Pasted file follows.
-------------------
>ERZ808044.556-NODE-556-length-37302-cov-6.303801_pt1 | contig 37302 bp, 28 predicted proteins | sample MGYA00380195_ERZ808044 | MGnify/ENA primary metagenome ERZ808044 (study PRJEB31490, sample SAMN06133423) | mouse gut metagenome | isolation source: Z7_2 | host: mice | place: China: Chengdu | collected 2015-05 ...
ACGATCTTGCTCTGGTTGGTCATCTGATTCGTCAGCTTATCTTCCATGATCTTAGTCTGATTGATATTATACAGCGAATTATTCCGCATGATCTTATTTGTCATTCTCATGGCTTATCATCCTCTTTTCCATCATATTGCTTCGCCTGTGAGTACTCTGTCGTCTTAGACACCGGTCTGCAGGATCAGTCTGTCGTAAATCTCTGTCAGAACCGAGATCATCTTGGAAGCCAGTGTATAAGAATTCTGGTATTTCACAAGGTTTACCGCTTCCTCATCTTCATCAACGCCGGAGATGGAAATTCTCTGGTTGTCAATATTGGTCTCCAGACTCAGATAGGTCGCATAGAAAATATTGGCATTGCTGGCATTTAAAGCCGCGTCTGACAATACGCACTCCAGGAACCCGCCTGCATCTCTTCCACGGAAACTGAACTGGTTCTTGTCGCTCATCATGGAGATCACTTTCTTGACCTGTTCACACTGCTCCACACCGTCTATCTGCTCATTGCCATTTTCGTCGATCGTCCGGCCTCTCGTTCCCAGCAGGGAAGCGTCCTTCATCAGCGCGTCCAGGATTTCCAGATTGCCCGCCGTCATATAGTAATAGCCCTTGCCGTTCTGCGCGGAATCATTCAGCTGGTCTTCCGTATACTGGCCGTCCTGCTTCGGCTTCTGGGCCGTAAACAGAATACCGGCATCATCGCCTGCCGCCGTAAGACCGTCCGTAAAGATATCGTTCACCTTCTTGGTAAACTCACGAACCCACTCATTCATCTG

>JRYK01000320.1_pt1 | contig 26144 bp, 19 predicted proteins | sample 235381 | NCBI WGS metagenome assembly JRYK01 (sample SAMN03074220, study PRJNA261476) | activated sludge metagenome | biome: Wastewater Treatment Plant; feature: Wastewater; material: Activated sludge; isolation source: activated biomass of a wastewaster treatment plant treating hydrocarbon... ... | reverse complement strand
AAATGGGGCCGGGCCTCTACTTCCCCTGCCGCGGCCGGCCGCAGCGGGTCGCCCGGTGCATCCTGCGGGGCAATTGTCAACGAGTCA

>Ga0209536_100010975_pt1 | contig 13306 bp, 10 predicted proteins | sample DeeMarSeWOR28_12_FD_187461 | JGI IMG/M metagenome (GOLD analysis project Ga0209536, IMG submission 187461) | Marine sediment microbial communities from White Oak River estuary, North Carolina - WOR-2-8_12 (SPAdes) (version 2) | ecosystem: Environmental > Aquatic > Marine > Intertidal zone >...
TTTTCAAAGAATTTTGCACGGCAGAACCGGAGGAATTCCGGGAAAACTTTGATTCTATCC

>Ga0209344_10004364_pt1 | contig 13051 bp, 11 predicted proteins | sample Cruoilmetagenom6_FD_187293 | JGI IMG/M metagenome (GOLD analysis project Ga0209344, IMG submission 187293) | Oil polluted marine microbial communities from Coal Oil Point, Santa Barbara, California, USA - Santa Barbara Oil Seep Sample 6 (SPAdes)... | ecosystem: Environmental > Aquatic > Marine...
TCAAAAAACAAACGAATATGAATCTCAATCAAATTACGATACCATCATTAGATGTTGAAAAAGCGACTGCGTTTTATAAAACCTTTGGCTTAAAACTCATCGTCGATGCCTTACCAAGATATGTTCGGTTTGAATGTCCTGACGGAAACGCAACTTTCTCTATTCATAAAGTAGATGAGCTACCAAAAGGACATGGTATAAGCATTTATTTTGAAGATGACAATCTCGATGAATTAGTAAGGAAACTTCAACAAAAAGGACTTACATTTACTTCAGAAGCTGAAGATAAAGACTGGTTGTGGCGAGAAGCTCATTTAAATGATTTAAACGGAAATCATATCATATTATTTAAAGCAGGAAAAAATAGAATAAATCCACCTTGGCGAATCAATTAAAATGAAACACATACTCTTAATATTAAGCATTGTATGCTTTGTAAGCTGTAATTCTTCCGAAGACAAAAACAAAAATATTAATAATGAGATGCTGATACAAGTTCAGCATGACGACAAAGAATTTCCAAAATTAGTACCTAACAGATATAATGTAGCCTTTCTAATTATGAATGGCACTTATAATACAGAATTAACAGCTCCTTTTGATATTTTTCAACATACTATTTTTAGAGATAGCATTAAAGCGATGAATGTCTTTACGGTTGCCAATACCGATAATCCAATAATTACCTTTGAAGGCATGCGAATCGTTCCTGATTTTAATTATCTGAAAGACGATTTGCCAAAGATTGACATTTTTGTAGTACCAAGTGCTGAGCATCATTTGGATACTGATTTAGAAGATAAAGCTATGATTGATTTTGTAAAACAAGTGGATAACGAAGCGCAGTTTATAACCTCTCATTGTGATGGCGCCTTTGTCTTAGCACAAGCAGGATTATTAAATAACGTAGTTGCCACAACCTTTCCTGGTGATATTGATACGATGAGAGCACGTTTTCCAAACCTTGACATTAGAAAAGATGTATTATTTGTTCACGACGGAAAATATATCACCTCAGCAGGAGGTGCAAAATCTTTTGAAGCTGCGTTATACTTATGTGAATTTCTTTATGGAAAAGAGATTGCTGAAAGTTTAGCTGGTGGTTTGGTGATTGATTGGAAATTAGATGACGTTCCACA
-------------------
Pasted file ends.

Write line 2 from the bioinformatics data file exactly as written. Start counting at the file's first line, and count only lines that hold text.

ACGATCTTGCTCTGGTTGGTCATCTGATTCGTCAGCTTATCTTCCATGATCTTAGTCTGATTGATATTATACAGCGAATTATTCCGCATGATCTTATTTGTCATTCTCATGGCTTATCATCCTCTTTTCCATCATATTGCTTCGCCTGTGAGTACTCTGTCGTCTTAGACACCGGTCTGCAGGATCAGTCTGTCGTAAATCTCTGTCAGAACCGAGATCATCTTGGAAGCCAGTGTATAAGAATTCTGGTATTTCACAAGGTTTACCGCTTCCTCATCTTCATCAACGCCGGAGATGGAAATTCTCTGGTTGTCAATATTGGTCTCCAGACTCAGATAGGTCGCATAGAAAATATTGGCATTGCTGGCATTTAAAGCCGCGTCTGACAATACGCACTCCAGGAACCCGCCTGCATCTCTTCCACGGAAACTGAACTGGTTCTTGTCGCTCATCATGGAGATCACTTTCTTGACCTGTTCACACTGCTCCACACCGTCTATCTGCTCATTGCCATTTTCGTCGATCGTCCGGCCTCTCGTTCCCAGCAGGGAAGCGTCCTTCATCAGCGCGTCCAGGATTTCCAGATTGCCCGCCGTCATATAGTAATAGCCCTTGCCGTTCTGCGCGGAATCATTCAGCTGGTCTTCCGTATACTGGCCGTCCTGCTTCGGCTTCTGGGCCGTAAACAGAATACCGGCATCATCGCCTGCCGCCGTAAGACCGTCCGTAAAGATATCGTTCACCTTCTTGGTAAACTCACGAACCCACTCATTCATCTG